The signs of HIV infection can vary in type and severity from person-to-person, and some people may not have any symptoms for many years.
The stages below describe how HIV infection progresses in the body if it is left untreated. Without antiretroviral treatment for HIV, the virus replicates in the body and causes more and more damage to the immune system.
However with effective treatment, you can keep the virus under control and stop it from progressing. This is why its important to start treatment as soon as possible after testing positive.
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How Can I Get Tested
To get tested, you can:
- Ask your doctor to test you.
- Go to a local clinic or community health center.
- Go to National HIV and STD Testing Resources to find a testing center near you.
- Buy a test at a pharmacy and do the test at home.
Many testing centers will do an HIV test for free. Ask if there is a fee before you go for testing. In most states you do not need a parent’s permission to get tested for HIV. And you can buy the test at the pharmacy without a parent.
Where Can People Find More Information About Hiv Testing
There are several resources for people interested about the facts of HIV testing.
- The national HIV, STD, and hepatitis testing site Get Tested helps visitors find free, fast, and confidential testing.
The CDC web site is also an excellent source of information: https://www.cdc.gov/hiv/basics/testing.html.
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Why Is The Hiv Rna Test Used To Test Newborns For Hiv Infection
Babies born to mothers infected with HIV are typically tested soon after birth to help determine whether the mother has passed the infection to her baby. An HIV RNA test is performed in babies instead of standard screening HIV antibody tests because antibodies to HIV produced by the mother can cross the placenta and enter the babys blood. If an HIV antibody test were to be performed on a baby, the result could be positive even though the baby is not infected with the virus.
An infant with a positive HIV RNA test is likely infected with the virus. Repeat testing done on a second blood specimen is done to confirm the diagnosis. A negative HIV RNA test means that the baby is not infected . If negative, the test is usually repeated when the infant is older than 1 month and again when the baby is older than 4 months. This may be necessary as the amount of virus may not be at a detectable level.
Hiv Testing In A Health Care Setting Or Lab
If you take a test in a health care setting or a lab, a health care provider or lab technician will take your sample . If its a rapid test, you may be able to wait for the results, but if its a laboratory test, it can take several days for your results to be available. Your health care provider or counselor may talk with you about your risk factors, answer any questions you might have, and discuss next steps with you, especially if your result is positive.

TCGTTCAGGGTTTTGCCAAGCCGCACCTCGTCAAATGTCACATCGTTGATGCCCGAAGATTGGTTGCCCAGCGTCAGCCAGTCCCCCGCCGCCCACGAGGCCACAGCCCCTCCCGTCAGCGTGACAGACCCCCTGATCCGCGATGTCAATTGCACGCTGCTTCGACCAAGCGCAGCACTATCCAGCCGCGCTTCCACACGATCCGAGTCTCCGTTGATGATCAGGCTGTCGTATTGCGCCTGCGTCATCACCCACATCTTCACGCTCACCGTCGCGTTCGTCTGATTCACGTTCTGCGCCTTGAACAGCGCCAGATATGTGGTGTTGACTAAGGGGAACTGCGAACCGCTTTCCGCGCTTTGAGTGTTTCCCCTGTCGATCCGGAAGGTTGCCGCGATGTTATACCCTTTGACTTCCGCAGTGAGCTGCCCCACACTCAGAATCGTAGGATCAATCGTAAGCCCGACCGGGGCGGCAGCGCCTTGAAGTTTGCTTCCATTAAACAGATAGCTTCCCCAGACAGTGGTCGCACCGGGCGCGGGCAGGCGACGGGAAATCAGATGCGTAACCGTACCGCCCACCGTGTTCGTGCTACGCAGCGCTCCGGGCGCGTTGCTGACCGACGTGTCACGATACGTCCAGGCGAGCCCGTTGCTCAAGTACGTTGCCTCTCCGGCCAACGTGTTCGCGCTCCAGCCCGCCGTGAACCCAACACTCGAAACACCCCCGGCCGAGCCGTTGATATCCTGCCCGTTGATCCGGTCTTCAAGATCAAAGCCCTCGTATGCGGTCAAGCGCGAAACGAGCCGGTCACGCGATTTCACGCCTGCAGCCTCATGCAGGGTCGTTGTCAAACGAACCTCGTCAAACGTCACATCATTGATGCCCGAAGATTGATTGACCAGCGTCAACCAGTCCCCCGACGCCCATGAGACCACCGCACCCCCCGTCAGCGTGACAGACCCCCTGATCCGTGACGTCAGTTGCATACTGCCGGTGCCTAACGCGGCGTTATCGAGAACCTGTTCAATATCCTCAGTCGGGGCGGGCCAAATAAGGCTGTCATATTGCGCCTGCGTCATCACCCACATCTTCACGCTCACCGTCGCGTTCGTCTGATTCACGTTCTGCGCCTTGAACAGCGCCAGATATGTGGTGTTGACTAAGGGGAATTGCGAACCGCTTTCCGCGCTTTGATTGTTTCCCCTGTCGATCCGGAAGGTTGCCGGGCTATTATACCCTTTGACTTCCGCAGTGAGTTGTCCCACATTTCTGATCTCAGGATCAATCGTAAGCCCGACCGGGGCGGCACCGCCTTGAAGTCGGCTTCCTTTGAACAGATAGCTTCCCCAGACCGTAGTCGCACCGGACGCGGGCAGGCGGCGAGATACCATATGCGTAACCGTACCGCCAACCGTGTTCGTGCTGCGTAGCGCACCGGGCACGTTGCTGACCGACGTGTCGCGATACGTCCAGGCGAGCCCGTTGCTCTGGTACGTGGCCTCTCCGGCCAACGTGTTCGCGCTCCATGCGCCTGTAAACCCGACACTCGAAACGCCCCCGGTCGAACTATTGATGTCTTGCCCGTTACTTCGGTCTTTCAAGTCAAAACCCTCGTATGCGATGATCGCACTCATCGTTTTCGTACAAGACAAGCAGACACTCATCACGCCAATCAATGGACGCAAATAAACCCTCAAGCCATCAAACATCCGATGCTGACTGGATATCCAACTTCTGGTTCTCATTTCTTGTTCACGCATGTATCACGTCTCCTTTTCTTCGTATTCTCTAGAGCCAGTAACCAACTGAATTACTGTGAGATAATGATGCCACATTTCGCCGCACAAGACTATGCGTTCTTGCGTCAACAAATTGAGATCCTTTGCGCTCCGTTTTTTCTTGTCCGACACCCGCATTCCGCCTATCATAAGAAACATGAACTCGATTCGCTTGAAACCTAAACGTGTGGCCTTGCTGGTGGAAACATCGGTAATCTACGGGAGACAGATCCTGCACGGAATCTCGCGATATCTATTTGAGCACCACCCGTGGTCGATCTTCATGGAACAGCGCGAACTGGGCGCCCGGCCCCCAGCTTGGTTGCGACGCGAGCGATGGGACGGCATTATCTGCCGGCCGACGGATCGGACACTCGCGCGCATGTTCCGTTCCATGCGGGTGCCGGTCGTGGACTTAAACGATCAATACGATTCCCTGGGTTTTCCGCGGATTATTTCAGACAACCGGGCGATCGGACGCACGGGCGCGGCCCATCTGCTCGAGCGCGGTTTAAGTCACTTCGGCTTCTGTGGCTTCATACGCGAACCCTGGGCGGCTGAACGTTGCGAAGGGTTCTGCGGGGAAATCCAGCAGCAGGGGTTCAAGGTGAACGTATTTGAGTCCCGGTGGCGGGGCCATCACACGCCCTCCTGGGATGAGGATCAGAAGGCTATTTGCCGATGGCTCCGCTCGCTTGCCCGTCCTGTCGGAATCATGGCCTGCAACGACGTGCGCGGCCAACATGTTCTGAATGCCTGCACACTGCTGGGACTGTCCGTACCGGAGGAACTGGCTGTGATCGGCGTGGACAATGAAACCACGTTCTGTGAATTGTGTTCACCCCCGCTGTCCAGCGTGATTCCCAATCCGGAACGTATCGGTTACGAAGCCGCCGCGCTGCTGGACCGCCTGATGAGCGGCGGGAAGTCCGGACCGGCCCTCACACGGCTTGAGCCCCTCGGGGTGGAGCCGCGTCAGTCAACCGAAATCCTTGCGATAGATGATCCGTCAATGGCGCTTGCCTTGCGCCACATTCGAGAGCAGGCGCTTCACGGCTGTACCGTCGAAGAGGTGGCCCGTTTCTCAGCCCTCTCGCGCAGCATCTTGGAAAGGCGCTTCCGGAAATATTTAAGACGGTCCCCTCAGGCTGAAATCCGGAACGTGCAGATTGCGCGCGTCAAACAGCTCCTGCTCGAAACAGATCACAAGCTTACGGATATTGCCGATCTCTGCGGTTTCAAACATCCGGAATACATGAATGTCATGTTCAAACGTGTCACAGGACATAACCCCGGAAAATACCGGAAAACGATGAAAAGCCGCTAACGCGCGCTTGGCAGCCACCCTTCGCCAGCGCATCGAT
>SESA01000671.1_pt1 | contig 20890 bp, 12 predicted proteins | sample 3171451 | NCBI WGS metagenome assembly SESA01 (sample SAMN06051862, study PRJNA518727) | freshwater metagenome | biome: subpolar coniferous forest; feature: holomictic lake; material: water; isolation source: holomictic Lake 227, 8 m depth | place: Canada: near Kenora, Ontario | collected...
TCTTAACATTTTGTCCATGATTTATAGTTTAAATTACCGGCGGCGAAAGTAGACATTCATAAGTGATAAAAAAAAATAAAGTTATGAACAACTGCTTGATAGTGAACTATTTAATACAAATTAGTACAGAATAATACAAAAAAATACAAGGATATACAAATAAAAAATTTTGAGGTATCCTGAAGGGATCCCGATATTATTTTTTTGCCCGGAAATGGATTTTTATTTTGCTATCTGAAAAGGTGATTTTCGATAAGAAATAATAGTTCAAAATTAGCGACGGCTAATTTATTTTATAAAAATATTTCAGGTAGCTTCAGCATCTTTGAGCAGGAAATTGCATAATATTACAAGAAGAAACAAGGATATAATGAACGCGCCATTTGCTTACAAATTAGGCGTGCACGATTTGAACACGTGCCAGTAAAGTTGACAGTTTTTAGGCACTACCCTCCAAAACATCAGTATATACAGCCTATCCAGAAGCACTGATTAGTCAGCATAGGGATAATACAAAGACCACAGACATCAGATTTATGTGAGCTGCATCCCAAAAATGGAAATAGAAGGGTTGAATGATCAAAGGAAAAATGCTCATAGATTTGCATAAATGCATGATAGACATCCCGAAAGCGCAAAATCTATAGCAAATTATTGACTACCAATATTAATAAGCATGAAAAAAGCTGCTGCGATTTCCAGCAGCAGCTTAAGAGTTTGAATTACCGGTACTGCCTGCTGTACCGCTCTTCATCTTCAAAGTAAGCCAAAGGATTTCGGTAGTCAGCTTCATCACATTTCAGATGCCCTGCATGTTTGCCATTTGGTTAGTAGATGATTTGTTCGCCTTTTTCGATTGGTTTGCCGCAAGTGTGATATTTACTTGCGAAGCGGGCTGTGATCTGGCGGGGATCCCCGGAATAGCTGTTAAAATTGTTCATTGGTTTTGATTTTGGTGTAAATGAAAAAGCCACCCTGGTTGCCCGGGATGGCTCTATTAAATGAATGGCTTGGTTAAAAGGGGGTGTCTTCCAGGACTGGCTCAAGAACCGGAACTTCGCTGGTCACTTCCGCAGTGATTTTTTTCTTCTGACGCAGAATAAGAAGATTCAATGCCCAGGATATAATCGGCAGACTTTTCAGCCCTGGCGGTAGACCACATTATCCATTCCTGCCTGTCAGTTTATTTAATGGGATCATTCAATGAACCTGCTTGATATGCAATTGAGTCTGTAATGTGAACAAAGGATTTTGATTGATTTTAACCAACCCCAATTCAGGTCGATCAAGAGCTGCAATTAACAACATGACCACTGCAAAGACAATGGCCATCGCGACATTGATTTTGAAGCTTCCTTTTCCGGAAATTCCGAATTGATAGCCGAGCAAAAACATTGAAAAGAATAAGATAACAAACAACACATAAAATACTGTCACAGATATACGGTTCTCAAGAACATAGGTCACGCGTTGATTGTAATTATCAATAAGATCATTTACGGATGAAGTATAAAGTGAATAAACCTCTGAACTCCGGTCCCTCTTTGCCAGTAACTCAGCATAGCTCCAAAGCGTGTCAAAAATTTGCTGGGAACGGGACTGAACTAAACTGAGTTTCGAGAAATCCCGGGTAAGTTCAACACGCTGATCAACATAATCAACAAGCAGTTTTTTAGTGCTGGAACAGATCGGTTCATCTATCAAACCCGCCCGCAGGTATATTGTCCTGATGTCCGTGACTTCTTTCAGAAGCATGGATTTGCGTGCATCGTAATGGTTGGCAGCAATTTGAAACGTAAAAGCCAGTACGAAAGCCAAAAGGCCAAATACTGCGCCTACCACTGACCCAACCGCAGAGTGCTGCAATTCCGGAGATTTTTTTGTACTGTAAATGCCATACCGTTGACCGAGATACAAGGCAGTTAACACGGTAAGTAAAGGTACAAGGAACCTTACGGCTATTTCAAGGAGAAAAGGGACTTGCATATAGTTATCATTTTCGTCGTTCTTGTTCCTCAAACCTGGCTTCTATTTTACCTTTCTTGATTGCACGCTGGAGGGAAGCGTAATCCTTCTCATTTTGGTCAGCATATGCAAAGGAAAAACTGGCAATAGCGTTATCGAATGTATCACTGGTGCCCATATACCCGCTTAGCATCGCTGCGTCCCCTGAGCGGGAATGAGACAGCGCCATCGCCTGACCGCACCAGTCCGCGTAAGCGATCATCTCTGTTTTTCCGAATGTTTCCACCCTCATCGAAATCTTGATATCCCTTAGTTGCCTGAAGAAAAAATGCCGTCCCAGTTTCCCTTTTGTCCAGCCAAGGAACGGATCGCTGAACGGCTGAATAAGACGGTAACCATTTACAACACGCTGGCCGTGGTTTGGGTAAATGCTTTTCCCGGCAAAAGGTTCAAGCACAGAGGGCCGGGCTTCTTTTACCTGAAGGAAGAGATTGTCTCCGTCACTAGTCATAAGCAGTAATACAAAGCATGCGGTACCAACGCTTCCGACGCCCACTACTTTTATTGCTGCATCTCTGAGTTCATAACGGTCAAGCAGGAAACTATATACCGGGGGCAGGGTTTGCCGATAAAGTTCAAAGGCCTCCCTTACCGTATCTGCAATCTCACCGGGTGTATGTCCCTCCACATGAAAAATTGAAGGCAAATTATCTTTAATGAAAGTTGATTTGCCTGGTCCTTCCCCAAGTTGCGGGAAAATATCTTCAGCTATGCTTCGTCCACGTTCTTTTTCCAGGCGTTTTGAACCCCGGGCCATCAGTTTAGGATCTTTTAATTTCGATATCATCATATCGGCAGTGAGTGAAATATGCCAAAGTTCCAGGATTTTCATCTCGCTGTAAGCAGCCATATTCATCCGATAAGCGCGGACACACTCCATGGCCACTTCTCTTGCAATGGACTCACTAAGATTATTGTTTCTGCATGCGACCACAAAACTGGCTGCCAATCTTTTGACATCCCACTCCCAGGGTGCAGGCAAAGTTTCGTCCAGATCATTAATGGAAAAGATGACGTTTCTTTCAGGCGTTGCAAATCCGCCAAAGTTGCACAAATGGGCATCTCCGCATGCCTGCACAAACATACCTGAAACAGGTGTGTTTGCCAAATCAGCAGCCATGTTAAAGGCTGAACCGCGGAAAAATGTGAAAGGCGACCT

- If the test comes back negative, and you havent had an exposure during the window period for the test you took, you can be confident you dont have HIV.
- If your HIV test result is positive, the lab will conduct follow-up testing, usually on the same sample as the first.
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How Do I Get Tested For Hiv
A small blood sample, mouth swab, or urine sample is used to test people for HIV. It can take as long as three to six months after initial exposure for the signs of the virus to show up in your blood, and years before you show any symptoms.
You can be tested at a doctor’s office, hospital, community health center, or other health clinic. Some places have mobile testing vans. AIDS services organizations also may provide testing. At-home testing kits are also available.
Depending on where you go, testing may be free. You may be able to choose to take the test without giving your name. Many providers or groups that offer HIV testing also provide counseling.
If you choose to take a test at home, make sure to use a test that has been approved by the U.S. Food and Drug Administration . If the test has not been approved by the FDA, it may not give accurate results. Home tests are sold at drugstores and online. Follow up with your doctor to confirm the results of at-home tests and, if necessary, begin treatment.